Interview of Frances Laracy

PROFILE
FRANCES LARACY

From Women Speak (PACSW newsletter), Vol. 1, No. 4, Fall 1983

Many women in Newfoundland and Labrador have heard of or met Frances Laracy, but few of us are aware of all that has made up the life of this quiet, industrious women (sic).

In 1918, Frances was born to Ellen and Lawrence Hennessey of Avondale, Conception Bay. She says, "Father had a carpentry shop where the boys could work, with all the fascinating tools: power saws, lathes, and drills, but never the girls."

Frances' mother often urged her four daughters to "join the convent — everything would be perfect, and you would have no worries." While Frances kept a strong religious faith, she was bound to choose a path which would lead her into the world of commerce, family and women's organizations.

In 1934 she completed school. It was not long until she was offered a job at Kennedy's shop in Avondale. Like most shop clerks of that era, she worked a 12-hour day, 6 days a week and dreamed of opening her own shop. Frances worked in Avondale until 1937 when she married John Joseph Laracy and moved to Conception Harbour.

Between the ages of 20 and 32, Frances gave birth to six children, three boys and three girls. She was 25 when she and Jack started their own retail business in 1943.

Though it was her driving force that built J.J. Laracy's Store to what it is still today, Frances never received wages. She says it's only in the past decade that women have begun to earn pay for work with their husbands. The success of the business undoubtedly gave her the confidence to work in new directions.

Like many Newfoundland women of her generation, Frances experienced her share of tragedy, in the accidental death of her six-year-old daughter in 1949, and her husband's sudden death in 1969.

In 1967 Frances was nominated by Conception Harbour Women's Institute and then appointed to the provincial executive of Women's Institutes. She came to the organization just as it began to shed the vestiges of a colonial structure run by upper class ladies from St. John's. She was one of the pioneers of the vote for a democratic, rural-based structure, and through her persistent work with other women on the executive, a Constitution and By-Laws were drawn up.

In the winter of 1977, Frances travelled to Inuvik for a seminar sponsored by the Federated Women's Institutes of Canada. Her international experience as voting delegate to conferences of the Associated Country Women of the World in Norway (1971), Australia (1974), Kenya (1977), Hamburg (1980) and Vancouver in 1983, and the friendships she has developed with women of many countries and colours, have given Frances memories her mother would have envied. Frances knows this. She is not one to take for granted the opportunities and challenges which she has accepted. So she shares her stories with friends over the kitchen table, in meetings and in her writing.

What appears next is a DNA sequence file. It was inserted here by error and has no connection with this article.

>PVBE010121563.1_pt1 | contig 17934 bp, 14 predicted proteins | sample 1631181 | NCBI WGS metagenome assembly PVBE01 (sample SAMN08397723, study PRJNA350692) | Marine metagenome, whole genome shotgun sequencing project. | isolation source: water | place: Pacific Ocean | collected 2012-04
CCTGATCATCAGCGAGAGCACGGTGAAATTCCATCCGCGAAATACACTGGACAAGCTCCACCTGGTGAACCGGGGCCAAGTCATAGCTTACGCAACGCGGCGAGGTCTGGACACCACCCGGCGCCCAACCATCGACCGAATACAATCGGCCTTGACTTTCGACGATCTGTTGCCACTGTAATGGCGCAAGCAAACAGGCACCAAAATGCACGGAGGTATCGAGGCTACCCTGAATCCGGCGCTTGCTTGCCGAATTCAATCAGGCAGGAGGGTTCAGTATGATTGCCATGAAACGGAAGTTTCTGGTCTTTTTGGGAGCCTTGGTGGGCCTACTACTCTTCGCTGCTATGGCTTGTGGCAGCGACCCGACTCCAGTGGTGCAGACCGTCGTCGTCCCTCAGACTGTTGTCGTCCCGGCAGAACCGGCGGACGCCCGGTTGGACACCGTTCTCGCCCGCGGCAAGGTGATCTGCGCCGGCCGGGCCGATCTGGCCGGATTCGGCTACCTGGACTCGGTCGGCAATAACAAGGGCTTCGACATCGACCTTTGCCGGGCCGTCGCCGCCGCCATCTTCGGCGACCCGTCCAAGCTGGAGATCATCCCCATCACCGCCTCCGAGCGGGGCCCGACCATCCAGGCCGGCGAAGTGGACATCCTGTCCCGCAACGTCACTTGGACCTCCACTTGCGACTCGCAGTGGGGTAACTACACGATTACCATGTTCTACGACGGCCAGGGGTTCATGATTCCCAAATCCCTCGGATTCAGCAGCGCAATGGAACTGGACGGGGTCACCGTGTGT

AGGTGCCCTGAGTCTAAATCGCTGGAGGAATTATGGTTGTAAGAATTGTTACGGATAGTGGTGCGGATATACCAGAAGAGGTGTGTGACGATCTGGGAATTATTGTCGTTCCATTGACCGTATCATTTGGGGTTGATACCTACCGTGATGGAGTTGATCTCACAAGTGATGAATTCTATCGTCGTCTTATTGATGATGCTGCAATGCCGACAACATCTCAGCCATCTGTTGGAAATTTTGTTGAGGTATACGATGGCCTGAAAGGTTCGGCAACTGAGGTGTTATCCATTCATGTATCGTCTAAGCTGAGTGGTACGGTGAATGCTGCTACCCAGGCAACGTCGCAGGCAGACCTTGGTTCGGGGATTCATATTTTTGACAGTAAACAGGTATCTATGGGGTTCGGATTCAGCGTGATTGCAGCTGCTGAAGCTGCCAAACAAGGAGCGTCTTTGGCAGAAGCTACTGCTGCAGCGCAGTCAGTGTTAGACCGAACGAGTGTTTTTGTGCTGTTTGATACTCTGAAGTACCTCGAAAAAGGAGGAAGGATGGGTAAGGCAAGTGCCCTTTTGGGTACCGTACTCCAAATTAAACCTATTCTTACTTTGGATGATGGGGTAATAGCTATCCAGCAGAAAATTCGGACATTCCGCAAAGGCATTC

In 1980, after serving at all levels of the organization and as provincial representative on the executive of the Federated Women's Institutes of Canada for five years, Frances was acclaimed President of the Women's Institutes of Newfoundland and Labrador.

What has been her effect on Women's Institutes in 16 years? Frances has shown us the skills of a diplomat — her ability to understand differing points of view, to find words which make everyone feel understood; to unify; to appreciate the old, but to see the value of the new; her fluid approach; her humour — all these qualities have opened the eyes and hearts of the women who have worked with her.

She has never refused to participate on boards and in conferences, even when this involved travelling in all seasons, and the stress of separating from her family during times of illness. She still serves on the board of the Women's Health Education Project, which the Women's Institute co-sponsored, as well as on her local parish council, school board and women's institute.

In her prize-winning essay on Adelaide Hoodless, the Canadian founder of the first women's institute in 1897, Frances says, "To truly imitate her, we would not get too carried away with visions of self-fulfillment or self-greatness." Frances' family and community are central to her life. She has travelled the globe, she has met the Queen, but she has not returned with over-inflated ideals. She is tempered by years of sharing in the joys and sorrows of her community.

For years, Frances had collected clippings and notes documenting Newfoundland politics, and many other topics. Though they may be buried, as she says, under a pile of other papers in the living room, she can always find what she needs. Her days and evenings are taken up with the affairs of the shop which is managed by her son Larry and daughter-in-law Mary. It is in the small hours of the morning that Frances has her most productive hours of personal work.

As she convened the official opening of the Women's Institutes' Provincial Convention last May, few of her friends knew that Frances had postponed surgery for cancer, in order to be there. With grace and warmth, she gave a magnificent address to 200 women, which touched and humbled and made laughter and tears. Only three weeks later, she was smiling in a hospital room, surrounded by the perpetual motion of her triplet grandsons, friends from home, friends from W.I., and flowers and the promise of health.

Another fortnight, and she was in Vancouver, heading the Newfoundland and Labrador Women's Institutes delegation to the 17th Triennial Conference of the Associated Country Women of the World. When some colleagues found her up to her arms in dishes during a Newfie Night, what could they do but laugh — for that's Frances, and there's no stopping her. 

by Jane Robinson